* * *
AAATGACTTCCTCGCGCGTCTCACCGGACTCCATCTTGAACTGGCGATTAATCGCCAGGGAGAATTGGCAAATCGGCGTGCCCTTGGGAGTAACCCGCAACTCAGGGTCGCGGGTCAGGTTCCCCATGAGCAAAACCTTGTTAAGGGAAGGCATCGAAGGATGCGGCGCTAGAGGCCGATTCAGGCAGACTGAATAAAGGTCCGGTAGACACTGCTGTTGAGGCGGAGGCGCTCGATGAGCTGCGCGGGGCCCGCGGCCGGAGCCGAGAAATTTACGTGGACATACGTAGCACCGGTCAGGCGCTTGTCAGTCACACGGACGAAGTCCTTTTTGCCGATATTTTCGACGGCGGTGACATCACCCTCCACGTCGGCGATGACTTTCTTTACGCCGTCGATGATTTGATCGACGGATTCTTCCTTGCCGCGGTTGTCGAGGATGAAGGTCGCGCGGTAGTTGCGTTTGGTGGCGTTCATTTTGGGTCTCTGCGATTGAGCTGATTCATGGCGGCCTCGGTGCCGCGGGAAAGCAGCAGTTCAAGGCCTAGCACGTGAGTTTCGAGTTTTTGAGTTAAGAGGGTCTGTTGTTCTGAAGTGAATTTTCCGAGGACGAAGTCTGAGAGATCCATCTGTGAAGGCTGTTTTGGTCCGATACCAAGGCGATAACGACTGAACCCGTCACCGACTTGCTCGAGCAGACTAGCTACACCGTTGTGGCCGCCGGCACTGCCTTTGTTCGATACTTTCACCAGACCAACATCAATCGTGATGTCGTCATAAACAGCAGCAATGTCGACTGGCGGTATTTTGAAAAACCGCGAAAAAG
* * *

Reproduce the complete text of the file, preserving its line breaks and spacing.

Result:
AAATGACTTCCTCGCGCGTCTCACCGGACTCCATCTTGAACTGGCGATTAATCGCCAGGGAGAATTGGCAAATCGGCGTGCCCTTGGGAGTAACCCGCAACTCAGGGTCGCGGGTCAGGTTCCCCATGAGCAAAACCTTGTTAAGGGAAGGCATCGAAGGATGCGGCGCTAGAGGCCGATTCAGGCAGACTGAATAAAGGTCCGGTAGACACTGCTGTTGAGGCGGAGGCGCTCGATGAGCTGCGCGGGGCCCGCGGCCGGAGCCGAGAAATTTACGTGGACATACGTAGCACCGGTCAGGCGCTTGTCAGTCACACGGACGAAGTCCTTTTTGCCGATATTTTCGACGGCGGTGACATCACCCTCCACGTCGGCGATGACTTTCTTTACGCCGTCGATGATTTGATCGACGGATTCTTCCTTGCCGCGGTTGTCGAGGATGAAGGTCGCGCGGTAGTTGCGTTTGGTGGCGTTCATTTTGGGTCTCTGCGATTGAGCTGATTCATGGCGGCCTCGGTGCCGCGGGAAAGCAGCAGTTCAAGGCCTAGCACGTGAGTTTCGAGTTTTTGAGTTAAGAGGGTCTGTTGTTCTGAAGTGAATTTTCCGAGGACGAAGTCTGAGAGATCCATCTGTGAAGGCTGTTTTGGTCCGATACCAAGGCGATAACGACTGAACCCGTCACCGACTTGCTCGAGCAGACTAGCTACACCGTTGTGGCCGCCGGCACTGCCTTTGTTCGATACTTTCACCAGACCAACATCAATCGTGATGTCGTCATAAACAGCAGCAATGTCGACTGGCGGTATTTTGAAAAACCGCGAAAAAG